Potato, Potahto; Tomato, Tomahto: an assignment and a novation, the same thing - right?

Okay, you’ve become a party to a contract and that contract requires you to pay money; but then you sell your business (or whatever) and you ‘assign’ the contract â†’ you are free and clear, right? Wrong!

There are a number of reasons why you might want to transfer part or all of an existing contract to another party; it could be part of a sale of business, the contract might be valuable or you might not be able to perform the work anymore. As part of that process, the terms ‘assignment’ and ‘novation’ are often bandied about interchangeably. Unfortunately, they do not mean the same thing, and it is actually important to understand the difference so you get the outcome you are bargaining for.

At the most basic level:

  • an ‘assignment’ transfers the rights and benefits of the contract, but does not free you from the obligations; in that respect the original agreement remains unchanged; and
  • a ‘novation’ is where you want to transfer both the rights and obligations under an agreement; it ends both your benefit and your burden (unless the ‘new’ contract (ie; ‘novation’) states otherwise).

Looking at some of the important differences between the two:


If you want to keep performing your obligations under the agreement but give away some rights, you should seek an assignment. In simple terms, you cannot ‘assign’ your obligations or liabilities. The original agreement will otherwise remain unchanged and will remain enforceable against you.

With an assignment, you will remain a party to the agreement and liable for performance under the contract. Even if you have contracted with some other person to perform the contract on your behalf, unless the terms of the original contract require it (including through some implied term that you had been engaged to perform the contract personally), there is typically no requirement to obtain consent of the other parties to achieve an assignment. But there is a requirement to give the other party ‘notice’ of the assignment, so practically speaking most people either seek consent or there are terms drafted into the contract that set out when an assignment is allowed and on what conditions.

Assignments must be documented in writing to clearly identify what rights are being transferred; they must be unconditional and the assignment, to be effective, must be ‘notified’ to the other contract parties.


If you want to transfer all of your rights and be relieved of all your obligations under a contract (essentially removing yourself from the contract, then you must do so through a ‘novation’. A novation ends the original contract between the original parties, and creates a new contract; this is usually achieved through a single deed of novation. The novation has the effect of substituting one party for another without necessarily changing the rights and obligations under the original contract (although such changes might be agreed).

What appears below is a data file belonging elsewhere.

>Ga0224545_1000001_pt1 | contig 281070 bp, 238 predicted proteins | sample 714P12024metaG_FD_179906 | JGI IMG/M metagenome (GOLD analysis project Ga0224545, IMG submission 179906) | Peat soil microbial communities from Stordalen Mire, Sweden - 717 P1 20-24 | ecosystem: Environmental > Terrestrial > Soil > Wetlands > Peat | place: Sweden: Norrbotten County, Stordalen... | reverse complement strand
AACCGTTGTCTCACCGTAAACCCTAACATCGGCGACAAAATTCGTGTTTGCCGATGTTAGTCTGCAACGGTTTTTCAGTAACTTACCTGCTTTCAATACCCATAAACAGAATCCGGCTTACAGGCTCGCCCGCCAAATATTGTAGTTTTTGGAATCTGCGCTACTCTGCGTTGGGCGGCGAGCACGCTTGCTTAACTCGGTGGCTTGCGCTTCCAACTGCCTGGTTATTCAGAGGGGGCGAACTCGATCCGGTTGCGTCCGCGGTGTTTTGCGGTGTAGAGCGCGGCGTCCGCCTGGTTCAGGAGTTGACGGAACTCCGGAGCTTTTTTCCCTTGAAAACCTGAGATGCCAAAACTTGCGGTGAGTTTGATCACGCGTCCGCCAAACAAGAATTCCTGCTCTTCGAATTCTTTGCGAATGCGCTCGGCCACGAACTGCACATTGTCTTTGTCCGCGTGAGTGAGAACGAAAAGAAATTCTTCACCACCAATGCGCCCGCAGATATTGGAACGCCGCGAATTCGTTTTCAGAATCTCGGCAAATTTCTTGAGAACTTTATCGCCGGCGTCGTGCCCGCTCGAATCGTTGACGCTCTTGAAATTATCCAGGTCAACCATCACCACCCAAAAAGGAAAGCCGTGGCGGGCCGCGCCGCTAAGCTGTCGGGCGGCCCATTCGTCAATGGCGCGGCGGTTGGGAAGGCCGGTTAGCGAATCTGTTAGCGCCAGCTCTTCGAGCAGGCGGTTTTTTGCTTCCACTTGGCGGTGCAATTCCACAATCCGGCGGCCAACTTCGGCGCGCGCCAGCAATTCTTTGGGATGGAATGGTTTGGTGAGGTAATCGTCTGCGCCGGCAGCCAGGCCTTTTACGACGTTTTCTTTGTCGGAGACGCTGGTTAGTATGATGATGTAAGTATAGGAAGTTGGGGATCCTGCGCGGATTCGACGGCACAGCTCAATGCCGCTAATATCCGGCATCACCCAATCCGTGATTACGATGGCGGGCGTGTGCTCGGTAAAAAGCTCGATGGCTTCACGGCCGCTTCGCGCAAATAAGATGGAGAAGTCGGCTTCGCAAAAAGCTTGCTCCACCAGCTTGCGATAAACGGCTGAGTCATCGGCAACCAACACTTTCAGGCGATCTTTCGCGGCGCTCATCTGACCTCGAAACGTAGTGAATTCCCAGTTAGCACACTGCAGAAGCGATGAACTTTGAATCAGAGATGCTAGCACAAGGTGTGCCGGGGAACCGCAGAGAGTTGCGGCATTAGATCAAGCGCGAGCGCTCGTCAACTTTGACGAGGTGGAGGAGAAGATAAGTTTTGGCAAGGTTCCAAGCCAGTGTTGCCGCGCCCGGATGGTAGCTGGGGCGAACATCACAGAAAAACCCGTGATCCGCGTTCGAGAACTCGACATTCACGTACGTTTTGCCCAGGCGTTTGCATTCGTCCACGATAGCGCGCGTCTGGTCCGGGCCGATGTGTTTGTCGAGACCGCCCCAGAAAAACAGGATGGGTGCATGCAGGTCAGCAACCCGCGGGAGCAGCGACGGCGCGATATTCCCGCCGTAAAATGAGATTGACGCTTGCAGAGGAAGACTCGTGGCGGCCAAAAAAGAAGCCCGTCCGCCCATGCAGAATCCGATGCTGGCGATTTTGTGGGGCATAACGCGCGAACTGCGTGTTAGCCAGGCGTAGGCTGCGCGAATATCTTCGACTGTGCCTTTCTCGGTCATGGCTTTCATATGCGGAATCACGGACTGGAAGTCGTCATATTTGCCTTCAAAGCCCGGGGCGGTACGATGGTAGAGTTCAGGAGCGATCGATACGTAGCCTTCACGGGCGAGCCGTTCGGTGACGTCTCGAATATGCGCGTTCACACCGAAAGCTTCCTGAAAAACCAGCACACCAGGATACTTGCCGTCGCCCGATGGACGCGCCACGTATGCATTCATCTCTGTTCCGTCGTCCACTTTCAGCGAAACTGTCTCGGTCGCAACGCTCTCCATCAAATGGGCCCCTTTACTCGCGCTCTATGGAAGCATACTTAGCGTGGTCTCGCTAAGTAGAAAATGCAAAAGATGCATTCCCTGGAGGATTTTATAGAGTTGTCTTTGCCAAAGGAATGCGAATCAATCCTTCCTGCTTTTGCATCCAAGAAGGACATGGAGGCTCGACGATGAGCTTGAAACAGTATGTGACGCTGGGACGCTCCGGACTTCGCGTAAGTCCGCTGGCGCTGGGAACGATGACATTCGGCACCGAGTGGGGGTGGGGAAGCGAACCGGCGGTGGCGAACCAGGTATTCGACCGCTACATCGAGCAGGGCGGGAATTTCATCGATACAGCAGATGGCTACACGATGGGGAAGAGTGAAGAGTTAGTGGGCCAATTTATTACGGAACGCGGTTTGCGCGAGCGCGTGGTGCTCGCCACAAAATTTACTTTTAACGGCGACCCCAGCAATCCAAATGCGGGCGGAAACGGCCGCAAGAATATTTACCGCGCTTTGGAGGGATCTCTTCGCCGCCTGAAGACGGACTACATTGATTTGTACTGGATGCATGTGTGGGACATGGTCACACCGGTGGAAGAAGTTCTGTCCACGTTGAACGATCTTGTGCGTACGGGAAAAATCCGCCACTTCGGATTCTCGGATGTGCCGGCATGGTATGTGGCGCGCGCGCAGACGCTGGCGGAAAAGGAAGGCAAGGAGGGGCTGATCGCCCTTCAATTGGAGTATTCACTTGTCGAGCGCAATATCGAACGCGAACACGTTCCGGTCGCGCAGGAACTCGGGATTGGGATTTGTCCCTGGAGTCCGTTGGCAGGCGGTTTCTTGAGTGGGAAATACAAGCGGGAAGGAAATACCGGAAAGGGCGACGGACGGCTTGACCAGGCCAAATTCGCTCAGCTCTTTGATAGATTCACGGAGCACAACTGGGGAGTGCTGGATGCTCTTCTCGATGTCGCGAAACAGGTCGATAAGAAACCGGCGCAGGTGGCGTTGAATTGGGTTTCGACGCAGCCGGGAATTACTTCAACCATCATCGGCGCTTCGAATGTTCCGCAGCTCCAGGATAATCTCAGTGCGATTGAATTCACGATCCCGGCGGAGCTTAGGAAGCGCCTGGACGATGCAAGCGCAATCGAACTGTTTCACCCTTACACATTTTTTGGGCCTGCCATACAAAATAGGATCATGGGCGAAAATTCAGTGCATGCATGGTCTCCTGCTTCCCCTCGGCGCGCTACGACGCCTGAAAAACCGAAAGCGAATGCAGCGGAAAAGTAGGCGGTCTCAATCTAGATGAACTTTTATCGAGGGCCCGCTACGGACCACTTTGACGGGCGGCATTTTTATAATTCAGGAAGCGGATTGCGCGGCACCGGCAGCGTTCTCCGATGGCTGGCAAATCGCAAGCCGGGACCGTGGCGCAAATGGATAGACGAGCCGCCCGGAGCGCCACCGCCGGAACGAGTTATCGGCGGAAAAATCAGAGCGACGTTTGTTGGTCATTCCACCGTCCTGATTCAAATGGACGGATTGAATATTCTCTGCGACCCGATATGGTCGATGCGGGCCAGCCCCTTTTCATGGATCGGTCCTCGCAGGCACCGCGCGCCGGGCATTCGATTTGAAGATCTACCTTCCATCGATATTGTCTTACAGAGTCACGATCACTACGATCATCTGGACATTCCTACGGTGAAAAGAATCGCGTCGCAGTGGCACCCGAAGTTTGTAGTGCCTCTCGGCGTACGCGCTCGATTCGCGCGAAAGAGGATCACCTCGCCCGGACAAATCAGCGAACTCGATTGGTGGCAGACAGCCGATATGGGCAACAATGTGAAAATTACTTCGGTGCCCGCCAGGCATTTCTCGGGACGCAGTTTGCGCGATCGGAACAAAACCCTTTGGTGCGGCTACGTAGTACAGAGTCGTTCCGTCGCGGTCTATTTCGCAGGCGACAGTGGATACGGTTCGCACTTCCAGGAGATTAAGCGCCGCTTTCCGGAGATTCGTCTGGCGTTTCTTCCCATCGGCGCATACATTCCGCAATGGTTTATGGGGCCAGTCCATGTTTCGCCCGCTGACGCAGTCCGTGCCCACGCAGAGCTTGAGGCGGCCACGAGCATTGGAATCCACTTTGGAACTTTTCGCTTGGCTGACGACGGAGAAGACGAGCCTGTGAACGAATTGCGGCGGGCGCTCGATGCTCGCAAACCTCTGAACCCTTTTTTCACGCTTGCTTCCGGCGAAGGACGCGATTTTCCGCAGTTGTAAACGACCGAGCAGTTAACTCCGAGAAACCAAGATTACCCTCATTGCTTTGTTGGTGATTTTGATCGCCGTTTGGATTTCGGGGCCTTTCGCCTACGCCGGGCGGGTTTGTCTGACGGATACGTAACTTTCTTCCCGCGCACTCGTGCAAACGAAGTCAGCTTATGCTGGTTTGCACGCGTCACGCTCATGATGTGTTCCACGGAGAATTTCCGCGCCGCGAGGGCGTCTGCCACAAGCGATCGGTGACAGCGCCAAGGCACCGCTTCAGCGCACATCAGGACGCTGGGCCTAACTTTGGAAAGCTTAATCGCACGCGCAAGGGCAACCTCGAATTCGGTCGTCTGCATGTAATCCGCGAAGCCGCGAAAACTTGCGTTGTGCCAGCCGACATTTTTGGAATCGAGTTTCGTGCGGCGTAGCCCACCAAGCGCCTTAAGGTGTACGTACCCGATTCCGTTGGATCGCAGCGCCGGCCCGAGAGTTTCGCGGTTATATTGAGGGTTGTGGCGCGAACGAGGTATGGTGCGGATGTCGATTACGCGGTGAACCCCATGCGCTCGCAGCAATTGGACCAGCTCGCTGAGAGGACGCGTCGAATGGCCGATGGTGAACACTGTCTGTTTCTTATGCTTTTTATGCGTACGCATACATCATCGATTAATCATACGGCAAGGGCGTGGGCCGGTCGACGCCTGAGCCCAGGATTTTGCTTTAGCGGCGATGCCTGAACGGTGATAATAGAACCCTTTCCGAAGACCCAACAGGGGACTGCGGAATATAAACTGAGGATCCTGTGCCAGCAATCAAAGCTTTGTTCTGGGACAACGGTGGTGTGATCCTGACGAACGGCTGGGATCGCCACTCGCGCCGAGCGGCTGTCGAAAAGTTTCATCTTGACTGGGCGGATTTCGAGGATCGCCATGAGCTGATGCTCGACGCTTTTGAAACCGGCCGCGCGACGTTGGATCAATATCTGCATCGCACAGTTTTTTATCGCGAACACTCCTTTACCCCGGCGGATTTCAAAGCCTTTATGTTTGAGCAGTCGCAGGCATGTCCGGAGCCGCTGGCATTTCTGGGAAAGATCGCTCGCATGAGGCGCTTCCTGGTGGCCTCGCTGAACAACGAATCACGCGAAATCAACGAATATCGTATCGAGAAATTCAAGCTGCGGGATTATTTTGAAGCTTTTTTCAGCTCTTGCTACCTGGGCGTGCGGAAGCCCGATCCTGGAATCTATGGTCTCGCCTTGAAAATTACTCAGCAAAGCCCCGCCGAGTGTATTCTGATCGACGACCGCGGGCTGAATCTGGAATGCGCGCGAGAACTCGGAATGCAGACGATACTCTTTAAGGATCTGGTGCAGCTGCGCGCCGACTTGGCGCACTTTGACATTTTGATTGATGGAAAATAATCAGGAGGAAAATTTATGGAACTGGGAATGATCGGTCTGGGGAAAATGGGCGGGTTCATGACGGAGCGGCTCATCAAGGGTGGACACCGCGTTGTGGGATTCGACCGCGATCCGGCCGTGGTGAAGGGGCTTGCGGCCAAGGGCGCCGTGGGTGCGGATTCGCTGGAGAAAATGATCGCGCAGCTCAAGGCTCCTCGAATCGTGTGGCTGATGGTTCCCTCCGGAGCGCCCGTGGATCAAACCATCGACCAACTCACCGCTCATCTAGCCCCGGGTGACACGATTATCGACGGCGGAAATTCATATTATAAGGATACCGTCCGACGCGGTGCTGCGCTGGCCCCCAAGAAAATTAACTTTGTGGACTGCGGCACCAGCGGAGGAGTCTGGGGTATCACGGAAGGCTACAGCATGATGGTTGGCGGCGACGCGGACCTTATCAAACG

For a novation, given you are trying to remove yourself from a contract, consent is an essential element. All parties (new and old) must consent.

Unlike an assignment, a novation can be in writing or can be oral.

A court will take into account what the parties have said to each other, their conduct and course of dealings in determining whether there was an agreement to novate or simply and attempt to assign or something altogether different (perhaps a subcontract? or an agency?).

Proving any form of contract requires clear proof of terms and intention. Proving that there was an oral agreement to ‘novate’ can be a lengthy and expensive process, as the reason you might need such proof will be for reason that the other party refuses to acknowledge that is had agreed to what you are asserting, thus claiming you are still bound by the contract. Proving terms and intention is best done through a written document.


Both an assignment and a novation will ‘transfer’ rights under a contract. A document might be called ‘an assignment’ but if it seeks to transfer all rights and obligations of a party, to effectively substitute one party for another and if all parties have consented to that substitution, then, despite the name, it may actually be a ‘novation’.

As you can see, despite the similarities, there are fundamental differences between assigning and novating. Arm yourself with this knowledge before you start the process of ‘assigning’ or ‘novating’ to ensure you are not giving away too little or too much.

A short example: I have used finance to buy my six tractors; I sell the tractors and assign the finance with the consent of the financier. If the assignment is in not writing, then there is no ‘assignment’ at all. If there is an ‘assignment’, I am still liable to the financier, but now so is the assignee.

If you have any questions about how an assignment or novation works, please get in touch with our Business team.